Picnic Point Mystery Vessel

Long-time PSMHS member Joe Baar asks if anyone can offer insights as to the identity of an abandoned vessel in Puget Sound.

The wreck in the photo is located approximately 800 yards north of Picnic Point, on the east shore of the entrance to Possession Sound, almost due east of Possession Point on Whidbey Island. (See the boxed icon on the right side of the NOAA chart above.) Just south of this site is an unnamed but inhabited point of land projecting westward from the Burlington Northern Santa Fe right-of-way.

The hull is of wood construction and I don’t believe it was a barge. It appears to have been a twin-screw vessel, perhaps a freighter. Part of a shaft strut is just visible above the water, below the red sign posted at the deck line on the port quarter. The stern is round or elliptical in plan at the main deck. The hull’s forward end incorporates quite a lot of steel, both along the sheer line and in way of the hawse. I estimate the vessel’s length between 200 and 300 feet. The hull’s shape reminds me of something L.H. Coolidge or H.C. Hanson might have designed for military resupply service to Alaska during World War II.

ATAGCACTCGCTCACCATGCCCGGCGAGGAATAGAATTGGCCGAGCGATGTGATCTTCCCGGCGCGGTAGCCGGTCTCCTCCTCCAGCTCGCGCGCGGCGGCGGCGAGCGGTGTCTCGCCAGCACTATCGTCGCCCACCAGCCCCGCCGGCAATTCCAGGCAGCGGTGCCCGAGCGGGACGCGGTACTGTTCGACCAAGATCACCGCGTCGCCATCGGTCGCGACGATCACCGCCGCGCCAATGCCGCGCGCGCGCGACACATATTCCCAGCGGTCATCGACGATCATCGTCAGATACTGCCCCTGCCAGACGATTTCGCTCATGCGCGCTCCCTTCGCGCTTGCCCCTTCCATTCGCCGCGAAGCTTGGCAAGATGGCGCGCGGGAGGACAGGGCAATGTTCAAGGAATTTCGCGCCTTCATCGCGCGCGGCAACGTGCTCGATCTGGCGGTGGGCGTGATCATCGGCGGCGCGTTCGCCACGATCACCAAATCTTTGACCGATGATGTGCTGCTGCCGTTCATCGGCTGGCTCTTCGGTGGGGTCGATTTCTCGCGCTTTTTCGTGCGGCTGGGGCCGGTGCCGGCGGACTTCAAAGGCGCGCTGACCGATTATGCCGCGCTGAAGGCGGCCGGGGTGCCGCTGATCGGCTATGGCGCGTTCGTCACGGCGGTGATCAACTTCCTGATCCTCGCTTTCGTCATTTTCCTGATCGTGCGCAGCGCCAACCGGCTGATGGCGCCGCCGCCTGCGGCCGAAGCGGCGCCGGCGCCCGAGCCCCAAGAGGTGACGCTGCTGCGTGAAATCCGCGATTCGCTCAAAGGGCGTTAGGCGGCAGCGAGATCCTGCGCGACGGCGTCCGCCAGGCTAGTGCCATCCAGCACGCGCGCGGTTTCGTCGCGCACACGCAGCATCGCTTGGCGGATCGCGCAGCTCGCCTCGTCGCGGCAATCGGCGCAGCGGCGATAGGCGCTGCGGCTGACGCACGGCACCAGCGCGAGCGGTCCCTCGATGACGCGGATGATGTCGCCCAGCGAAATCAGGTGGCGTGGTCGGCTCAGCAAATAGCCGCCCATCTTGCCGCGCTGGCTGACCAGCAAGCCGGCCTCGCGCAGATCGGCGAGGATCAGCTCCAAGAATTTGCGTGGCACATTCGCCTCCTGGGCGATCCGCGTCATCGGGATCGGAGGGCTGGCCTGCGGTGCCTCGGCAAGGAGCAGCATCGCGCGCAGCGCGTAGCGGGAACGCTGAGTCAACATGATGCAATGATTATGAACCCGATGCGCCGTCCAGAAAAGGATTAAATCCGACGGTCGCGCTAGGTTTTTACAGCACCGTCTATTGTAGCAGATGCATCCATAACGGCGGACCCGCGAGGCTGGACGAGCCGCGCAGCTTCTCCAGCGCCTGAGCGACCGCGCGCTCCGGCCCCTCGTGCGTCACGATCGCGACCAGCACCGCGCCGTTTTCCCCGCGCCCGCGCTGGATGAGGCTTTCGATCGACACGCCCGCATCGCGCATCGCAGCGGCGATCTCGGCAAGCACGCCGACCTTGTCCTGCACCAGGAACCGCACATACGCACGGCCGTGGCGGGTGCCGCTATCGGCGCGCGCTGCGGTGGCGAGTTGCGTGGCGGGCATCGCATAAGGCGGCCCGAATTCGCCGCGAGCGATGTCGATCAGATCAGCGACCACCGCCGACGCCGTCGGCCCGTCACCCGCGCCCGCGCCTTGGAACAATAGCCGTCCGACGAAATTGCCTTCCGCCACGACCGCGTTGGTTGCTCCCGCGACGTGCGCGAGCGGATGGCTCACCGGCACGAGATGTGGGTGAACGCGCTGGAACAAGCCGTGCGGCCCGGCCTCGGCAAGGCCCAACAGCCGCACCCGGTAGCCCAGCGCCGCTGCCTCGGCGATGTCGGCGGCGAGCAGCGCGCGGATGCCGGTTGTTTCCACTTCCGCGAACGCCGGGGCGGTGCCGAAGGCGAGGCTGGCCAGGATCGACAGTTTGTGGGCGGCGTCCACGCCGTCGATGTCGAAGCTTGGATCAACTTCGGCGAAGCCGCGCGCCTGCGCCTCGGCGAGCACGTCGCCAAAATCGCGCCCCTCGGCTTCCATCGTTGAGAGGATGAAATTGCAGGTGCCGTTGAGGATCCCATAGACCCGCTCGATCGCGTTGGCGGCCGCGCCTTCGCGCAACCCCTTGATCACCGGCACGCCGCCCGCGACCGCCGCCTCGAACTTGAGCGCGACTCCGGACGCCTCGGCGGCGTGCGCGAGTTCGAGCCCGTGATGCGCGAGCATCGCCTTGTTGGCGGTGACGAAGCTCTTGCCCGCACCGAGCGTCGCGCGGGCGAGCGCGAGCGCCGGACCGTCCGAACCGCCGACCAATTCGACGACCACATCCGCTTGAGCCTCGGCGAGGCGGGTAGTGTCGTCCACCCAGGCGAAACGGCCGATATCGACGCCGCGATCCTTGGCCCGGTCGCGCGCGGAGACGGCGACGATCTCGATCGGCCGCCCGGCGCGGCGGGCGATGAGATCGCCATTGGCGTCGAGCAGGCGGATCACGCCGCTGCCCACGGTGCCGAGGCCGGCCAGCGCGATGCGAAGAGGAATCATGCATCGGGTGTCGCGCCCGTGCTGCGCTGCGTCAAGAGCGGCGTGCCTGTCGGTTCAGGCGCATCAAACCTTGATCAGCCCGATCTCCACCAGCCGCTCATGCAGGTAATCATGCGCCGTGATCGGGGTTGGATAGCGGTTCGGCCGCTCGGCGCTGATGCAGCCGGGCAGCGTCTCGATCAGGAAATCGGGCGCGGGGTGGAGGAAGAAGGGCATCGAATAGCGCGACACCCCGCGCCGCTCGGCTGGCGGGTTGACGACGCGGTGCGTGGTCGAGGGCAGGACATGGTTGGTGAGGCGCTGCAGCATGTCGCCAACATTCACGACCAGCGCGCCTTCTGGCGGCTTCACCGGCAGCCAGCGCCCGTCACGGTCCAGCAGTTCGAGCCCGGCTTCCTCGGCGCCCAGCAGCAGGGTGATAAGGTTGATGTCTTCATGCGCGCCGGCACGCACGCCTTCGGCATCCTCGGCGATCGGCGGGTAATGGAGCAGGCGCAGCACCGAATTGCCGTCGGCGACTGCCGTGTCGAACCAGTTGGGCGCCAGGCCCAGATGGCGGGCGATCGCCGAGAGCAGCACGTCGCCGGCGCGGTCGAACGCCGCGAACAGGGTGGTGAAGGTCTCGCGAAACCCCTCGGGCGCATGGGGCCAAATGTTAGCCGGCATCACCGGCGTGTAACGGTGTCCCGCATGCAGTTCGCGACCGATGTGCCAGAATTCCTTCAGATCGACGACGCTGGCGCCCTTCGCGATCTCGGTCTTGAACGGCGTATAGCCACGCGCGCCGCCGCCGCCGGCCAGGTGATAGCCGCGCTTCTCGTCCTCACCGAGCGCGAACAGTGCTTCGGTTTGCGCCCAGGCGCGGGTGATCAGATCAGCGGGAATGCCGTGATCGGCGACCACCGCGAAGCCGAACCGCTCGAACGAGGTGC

I remember the vessel’s first appearance at this location during the early 1950s when I used to travel to Wenatchee on the train that passes close to the east of this site.

This wreck and another submerged one are marked on nautical charts of this area; Google satellite view shows at least five skeletal vessel remains on this beach, and it appears the wreckers failed to burn only this one for the metal.

These photos are dated August 20, 2010. Any help in identifying the vessel can be noted in the comments section below, and is much appreciated!

-- Joe Baar

Joe Baar has been fascinated with ships since his childhood on Brace Point. His lifelong avocation has included stints with the Sea Explorers, small-boat school courtesy of the U.S. Army, working on yachts on Lake Union, and amassing a large collection of maritime books.